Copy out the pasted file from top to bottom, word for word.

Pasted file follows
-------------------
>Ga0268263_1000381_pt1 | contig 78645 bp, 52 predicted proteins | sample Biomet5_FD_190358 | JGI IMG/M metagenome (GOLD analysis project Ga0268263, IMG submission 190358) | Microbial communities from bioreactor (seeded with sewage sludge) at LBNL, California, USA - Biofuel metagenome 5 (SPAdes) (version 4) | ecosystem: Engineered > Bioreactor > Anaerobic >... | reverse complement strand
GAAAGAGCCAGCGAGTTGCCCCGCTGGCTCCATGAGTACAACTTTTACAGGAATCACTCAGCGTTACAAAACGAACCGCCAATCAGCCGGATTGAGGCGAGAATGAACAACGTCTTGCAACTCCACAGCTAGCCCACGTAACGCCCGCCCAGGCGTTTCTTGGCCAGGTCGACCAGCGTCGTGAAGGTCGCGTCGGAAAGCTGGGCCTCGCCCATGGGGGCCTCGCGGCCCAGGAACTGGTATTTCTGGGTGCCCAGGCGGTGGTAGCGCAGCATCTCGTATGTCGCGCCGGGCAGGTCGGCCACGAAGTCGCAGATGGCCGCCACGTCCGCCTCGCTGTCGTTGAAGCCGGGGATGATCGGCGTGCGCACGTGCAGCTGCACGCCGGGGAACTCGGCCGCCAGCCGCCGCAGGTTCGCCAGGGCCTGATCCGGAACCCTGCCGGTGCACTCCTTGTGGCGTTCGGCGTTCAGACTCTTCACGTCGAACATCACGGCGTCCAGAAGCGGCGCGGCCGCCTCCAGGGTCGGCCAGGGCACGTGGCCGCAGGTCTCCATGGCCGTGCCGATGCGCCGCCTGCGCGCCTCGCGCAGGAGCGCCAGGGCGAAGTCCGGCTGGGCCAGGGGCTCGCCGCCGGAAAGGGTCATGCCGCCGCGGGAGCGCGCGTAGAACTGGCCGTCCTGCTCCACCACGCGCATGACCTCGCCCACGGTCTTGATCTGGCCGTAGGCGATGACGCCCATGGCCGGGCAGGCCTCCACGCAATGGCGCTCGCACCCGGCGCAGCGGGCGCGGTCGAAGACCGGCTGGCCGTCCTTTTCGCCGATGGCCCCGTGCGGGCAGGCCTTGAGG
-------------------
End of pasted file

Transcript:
>Ga0268263_1000381_pt1 | contig 78645 bp, 52 predicted proteins | sample Biomet5_FD_190358 | JGI IMG/M metagenome (GOLD analysis project Ga0268263, IMG submission 190358) | Microbial communities from bioreactor (seeded with sewage sludge) at LBNL, California, USA - Biofuel metagenome 5 (SPAdes) (version 4) | ecosystem: Engineered > Bioreactor > Anaerobic >... | reverse complement strand
GAAAGAGCCAGCGAGTTGCCCCGCTGGCTCCATGAGTACAACTTTTACAGGAATCACTCAGCGTTACAAAACGAACCGCCAATCAGCCGGATTGAGGCGAGAATGAACAACGTCTTGCAACTCCACAGCTAGCCCACGTAACGCCCGCCCAGGCGTTTCTTGGCCAGGTCGACCAGCGTCGTGAAGGTCGCGTCGGAAAGCTGGGCCTCGCCCATGGGGGCCTCGCGGCCCAGGAACTGGTATTTCTGGGTGCCCAGGCGGTGGTAGCGCAGCATCTCGTATGTCGCGCCGGGCAGGTCGGCCACGAAGTCGCAGATGGCCGCCACGTCCGCCTCGCTGTCGTTGAAGCCGGGGATGATCGGCGTGCGCACGTGCAGCTGCACGCCGGGGAACTCGGCCGCCAGCCGCCGCAGGTTCGCCAGGGCCTGATCCGGAACCCTGCCGGTGCACTCCTTGTGGCGTTCGGCGTTCAGACTCTTCACGTCGAACATCACGGCGTCCAGAAGCGGCGCGGCCGCCTCCAGGGTCGGCCAGGGCACGTGGCCGCAGGTCTCCATGGCCGTGCCGATGCGCCGCCTGCGCGCCTCGCGCAGGAGCGCCAGGGCGAAGTCCGGCTGGGCCAGGGGCTCGCCGCCGGAAAGGGTCATGCCGCCGCGGGAGCGCGCGTAGAACTGGCCGTCCTGCTCCACCACGCGCATGACCTCGCCCACGGTCTTGATCTGGCCGTAGGCGATGACGCCCATGGCCGGGCAGGCCTCCACGCAATGGCGCTCGCACCCGGCGCAGCGGGCGCGGTCGAAGACCGGCTGGCCGTCCTTTTCGCCGATGGCCCCGTGCGGGCAGGCCTTGAGG